Credit Suisse missed profit expectations in the fourth quarter because of debt charges and cut its return on equity target due to tighter capital regulations.
Investment banking pretax income rose to 558 million Swiss francs ($579.8 million) from a lackluster 395 million the previous quarter, Switzerland's second-largest bank said on Thursday.
The bank benefitted from the same improvement in client activity seen at cross-town rival UBS on Tuesday, both bucking a disappointing trend set by other big competitors like Goldman Sachs.
Credit Suisse said its quarterly net profit was hit by 146 million of fair value charges on its own debt due to the tightening of credit spreads, as well as fair value losses on cross currency swaps relating to its own long-term debt.
Chief Executive Brady Dougan hired investment bankers aggressively in the second quarter of 2010 just as markets flattened.
His bold strategy initially backfired as trading revenues wilted in the third quarter and have since remained poor, though Credit Suisse is widely seen as well placed to benefit from any upturn in trading activity.
"We saw continued momentum at the investment bank with strong results in underwriting and advisory and solid equity sales and trading results," Dougan said in a statement.
"Our businesses have maintained good market share momentum and we are in a very strong position to deliver sustainable returns for shareholders and clients."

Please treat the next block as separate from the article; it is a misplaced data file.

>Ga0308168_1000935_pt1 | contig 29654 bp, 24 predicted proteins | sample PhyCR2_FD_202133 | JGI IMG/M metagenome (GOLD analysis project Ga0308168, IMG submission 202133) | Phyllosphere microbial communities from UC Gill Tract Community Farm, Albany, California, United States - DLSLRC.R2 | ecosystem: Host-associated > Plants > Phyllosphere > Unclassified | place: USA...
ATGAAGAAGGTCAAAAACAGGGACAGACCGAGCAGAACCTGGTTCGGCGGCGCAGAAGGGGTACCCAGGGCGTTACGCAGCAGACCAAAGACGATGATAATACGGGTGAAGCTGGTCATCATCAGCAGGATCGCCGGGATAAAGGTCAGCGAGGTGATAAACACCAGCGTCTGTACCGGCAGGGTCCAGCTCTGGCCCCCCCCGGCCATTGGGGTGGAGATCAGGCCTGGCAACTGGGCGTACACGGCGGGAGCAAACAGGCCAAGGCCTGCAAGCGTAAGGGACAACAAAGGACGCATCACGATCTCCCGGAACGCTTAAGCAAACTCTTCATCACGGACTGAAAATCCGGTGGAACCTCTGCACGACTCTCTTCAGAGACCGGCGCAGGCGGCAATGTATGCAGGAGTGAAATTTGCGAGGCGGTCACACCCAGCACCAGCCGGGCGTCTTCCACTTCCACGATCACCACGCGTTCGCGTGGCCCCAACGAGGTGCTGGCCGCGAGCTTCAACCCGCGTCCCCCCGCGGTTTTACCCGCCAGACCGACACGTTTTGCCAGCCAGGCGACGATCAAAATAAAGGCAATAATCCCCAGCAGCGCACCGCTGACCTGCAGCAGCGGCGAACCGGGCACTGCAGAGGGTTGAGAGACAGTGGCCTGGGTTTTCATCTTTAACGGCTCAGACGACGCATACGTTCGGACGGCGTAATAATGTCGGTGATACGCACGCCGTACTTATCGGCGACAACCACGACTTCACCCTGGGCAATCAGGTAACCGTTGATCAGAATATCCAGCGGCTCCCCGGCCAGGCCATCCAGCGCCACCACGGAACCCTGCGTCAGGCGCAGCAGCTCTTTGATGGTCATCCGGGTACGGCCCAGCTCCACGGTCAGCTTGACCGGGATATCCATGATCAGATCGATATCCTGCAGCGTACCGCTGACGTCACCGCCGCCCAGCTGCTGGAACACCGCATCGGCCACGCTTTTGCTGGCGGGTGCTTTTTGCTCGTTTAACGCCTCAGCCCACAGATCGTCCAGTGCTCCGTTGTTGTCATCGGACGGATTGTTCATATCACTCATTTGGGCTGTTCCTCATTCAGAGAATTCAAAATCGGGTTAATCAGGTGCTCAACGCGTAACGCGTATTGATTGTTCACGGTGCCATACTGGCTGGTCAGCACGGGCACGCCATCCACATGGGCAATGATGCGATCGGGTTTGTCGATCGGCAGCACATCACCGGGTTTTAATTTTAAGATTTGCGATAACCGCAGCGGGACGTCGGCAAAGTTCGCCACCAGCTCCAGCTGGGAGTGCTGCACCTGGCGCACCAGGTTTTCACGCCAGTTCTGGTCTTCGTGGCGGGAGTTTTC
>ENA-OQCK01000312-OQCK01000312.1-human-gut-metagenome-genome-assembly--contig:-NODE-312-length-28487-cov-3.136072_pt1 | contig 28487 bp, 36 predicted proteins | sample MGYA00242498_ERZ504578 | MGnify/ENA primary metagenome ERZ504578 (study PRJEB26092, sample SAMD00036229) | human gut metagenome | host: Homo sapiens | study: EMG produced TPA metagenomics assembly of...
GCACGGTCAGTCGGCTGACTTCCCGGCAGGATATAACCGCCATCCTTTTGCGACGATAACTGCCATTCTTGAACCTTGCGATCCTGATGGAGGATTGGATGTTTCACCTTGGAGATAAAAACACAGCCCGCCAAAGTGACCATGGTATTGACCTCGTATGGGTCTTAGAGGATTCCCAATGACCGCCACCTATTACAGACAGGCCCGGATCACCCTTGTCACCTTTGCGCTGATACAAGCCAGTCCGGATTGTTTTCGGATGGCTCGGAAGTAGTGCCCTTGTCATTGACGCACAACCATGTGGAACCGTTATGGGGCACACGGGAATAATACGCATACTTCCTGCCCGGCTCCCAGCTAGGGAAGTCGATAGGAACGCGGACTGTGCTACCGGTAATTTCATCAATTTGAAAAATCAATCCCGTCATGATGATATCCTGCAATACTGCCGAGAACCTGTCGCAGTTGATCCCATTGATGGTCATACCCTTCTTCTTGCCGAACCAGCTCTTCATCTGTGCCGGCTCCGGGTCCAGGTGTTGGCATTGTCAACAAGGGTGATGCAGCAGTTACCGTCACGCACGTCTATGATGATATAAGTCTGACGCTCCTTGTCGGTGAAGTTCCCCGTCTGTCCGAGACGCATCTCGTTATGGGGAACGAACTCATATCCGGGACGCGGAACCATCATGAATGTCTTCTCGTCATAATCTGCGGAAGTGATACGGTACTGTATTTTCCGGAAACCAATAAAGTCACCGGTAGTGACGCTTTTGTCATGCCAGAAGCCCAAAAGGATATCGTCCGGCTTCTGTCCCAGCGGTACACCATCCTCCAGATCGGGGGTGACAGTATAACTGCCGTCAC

Regulations Dampen ROE Targe
Credit Suisse proposed a dividend of 1.30 francs, free of Swiss withholding tax, down from 2 francs in 2009, as it maintained its efforts to build capital to meet stringent new Swiss regulation.
While these rules, which go beyond tough new international banking laws, could put the big Swiss banks at a disadvantage to overseas peers, Credit Suisse and UBS have already cut back further on the most capital-sapping activities than most rivals.
Dougan said Credit Suisse had cut its return on equity target to "above 15 percent" from "above 18 percent" due to tighter capital regulations.
He also reiterated a target for a net asset growth rate above 6 percent.
Credit Suisse attracted 9.6 billion of net new client money to its wealth management arm, which has held up well throughout the crisis, benefitting from clients leaving in droves from UBS, which was rescued from the brink by the Swiss state after massive writedowns on toxic assets.
Credit Suisse shares have risen 19 percent so far this year, making them the best performing stock in the Swiss Market Index , but they are yet to recover all the ground lost last year, when they were the worst performer.
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